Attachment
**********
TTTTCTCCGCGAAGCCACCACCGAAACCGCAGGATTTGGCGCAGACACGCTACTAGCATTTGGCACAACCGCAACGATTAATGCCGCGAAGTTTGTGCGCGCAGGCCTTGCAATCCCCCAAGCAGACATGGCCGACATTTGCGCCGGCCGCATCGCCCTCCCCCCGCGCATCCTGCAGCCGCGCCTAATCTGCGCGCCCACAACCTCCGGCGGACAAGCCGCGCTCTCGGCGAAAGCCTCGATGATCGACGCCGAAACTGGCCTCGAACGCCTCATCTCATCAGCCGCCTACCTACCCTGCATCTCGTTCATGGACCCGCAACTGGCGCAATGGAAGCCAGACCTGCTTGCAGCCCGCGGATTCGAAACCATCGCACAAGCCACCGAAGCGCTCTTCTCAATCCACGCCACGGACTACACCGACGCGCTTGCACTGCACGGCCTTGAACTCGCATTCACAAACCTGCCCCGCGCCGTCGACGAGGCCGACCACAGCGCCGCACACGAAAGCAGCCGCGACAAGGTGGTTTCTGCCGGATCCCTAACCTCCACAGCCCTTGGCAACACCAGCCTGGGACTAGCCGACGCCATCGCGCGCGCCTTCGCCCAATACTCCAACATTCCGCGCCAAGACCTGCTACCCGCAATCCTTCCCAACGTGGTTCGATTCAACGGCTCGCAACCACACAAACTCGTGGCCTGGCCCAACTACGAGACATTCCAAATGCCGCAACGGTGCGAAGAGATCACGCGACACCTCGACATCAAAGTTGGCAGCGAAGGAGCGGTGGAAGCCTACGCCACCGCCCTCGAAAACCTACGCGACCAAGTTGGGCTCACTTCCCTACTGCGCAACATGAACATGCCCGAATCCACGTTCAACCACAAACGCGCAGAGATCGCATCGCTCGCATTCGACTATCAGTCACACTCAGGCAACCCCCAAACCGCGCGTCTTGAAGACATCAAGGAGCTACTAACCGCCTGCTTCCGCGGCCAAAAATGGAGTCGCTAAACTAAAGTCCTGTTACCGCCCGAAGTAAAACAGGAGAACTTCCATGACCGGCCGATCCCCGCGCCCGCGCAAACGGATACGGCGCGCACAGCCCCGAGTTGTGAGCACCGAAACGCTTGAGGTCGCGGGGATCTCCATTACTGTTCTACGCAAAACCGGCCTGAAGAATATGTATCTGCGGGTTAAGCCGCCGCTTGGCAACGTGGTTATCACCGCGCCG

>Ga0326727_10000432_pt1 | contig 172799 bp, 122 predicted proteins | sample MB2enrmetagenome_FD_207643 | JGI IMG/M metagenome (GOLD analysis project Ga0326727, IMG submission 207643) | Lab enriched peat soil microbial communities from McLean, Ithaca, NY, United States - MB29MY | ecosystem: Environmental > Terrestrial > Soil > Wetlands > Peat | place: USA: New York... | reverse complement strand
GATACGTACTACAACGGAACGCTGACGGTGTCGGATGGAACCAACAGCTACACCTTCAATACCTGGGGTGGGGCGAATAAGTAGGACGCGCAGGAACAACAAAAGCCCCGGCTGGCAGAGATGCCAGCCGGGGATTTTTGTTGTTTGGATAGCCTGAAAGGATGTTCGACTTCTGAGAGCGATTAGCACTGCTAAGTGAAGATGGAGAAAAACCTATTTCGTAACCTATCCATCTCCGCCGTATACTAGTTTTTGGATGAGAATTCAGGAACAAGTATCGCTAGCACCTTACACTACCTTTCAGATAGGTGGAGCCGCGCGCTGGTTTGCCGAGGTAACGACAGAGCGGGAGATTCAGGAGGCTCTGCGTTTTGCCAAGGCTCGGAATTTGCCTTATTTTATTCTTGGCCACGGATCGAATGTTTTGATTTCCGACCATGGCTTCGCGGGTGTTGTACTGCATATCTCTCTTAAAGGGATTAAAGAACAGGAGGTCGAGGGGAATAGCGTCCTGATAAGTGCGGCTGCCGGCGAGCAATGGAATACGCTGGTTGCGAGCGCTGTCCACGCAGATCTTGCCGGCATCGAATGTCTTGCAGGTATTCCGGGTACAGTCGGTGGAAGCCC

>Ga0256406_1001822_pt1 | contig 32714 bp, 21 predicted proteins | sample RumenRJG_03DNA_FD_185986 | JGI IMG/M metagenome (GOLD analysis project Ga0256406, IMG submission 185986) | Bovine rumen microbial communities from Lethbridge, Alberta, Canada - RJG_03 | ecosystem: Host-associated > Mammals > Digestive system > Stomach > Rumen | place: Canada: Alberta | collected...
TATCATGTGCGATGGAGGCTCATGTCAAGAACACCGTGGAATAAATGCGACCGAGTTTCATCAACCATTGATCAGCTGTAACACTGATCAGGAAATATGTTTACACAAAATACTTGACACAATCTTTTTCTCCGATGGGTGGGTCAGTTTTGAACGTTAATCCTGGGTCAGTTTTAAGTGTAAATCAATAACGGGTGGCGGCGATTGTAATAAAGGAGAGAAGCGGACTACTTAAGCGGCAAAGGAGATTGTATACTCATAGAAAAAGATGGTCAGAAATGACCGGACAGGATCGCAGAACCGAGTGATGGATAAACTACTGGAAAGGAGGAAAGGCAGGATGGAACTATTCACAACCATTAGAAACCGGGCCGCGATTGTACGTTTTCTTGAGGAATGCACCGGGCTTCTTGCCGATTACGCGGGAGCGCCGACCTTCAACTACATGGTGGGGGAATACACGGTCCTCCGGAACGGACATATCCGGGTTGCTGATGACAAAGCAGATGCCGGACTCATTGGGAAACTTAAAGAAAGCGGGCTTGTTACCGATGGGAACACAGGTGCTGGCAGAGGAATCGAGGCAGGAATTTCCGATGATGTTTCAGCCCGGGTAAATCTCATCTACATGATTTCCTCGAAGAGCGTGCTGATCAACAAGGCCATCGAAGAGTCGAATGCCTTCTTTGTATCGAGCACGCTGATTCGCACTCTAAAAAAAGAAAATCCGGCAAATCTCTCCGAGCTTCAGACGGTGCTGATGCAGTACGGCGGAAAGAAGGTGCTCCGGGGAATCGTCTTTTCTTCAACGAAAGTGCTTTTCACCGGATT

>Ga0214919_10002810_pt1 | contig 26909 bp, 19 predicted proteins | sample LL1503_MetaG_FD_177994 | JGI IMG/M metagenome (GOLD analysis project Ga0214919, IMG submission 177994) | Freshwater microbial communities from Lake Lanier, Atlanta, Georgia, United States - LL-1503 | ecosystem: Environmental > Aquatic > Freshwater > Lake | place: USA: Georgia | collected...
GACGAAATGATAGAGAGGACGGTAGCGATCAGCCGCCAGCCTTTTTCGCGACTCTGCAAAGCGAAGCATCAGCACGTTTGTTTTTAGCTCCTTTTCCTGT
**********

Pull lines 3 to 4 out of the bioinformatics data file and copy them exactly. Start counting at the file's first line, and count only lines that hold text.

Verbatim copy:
GATACGTACTACAACGGAACGCTGACGGTGTCGGATGGAACCAACAGCTACACCTTCAATACCTGGGGTGGGGCGAATAAGTAGGACGCGCAGGAACAACAAAAGCCCCGGCTGGCAGAGATGCCAGCCGGGGATTTTTGTTGTTTGGATAGCCTGAAAGGATGTTCGACTTCTGAGAGCGATTAGCACTGCTAAGTGAAGATGGAGAAAAACCTATTTCGTAACCTATCCATCTCCGCCGTATACTAGTTTTTGGATGAGAATTCAGGAACAAGTATCGCTAGCACCTTACACTACCTTTCAGATAGGTGGAGCCGCGCGCTGGTTTGCCGAGGTAACGACAGAGCGGGAGATTCAGGAGGCTCTGCGTTTTGCCAAGGCTCGGAATTTGCCTTATTTTATTCTTGGCCACGGATCGAATGTTTTGATTTCCGACCATGGCTTCGCGGGTGTTGTACTGCATATCTCTCTTAAAGGGATTAAAGAACAGGAGGTCGAGGGGAATAGCGTCCTGATAAGTGCGGCTGCCGGCGAGCAATGGAATACGCTGGTTGCGAGCGCTGTCCACGCAGATCTTGCCGGCATCGAATGTCTTGCAGGTATTCCGGGTACAGTCGGTGGAAGCCC

>Ga0256406_1001822_pt1 | contig 32714 bp, 21 predicted proteins | sample RumenRJG_03DNA_FD_185986 | JGI IMG/M metagenome (GOLD analysis project Ga0256406, IMG submission 185986) | Bovine rumen microbial communities from Lethbridge, Alberta, Canada - RJG_03 | ecosystem: Host-associated > Mammals > Digestive system > Stomach > Rumen | place: Canada: Alberta | collected...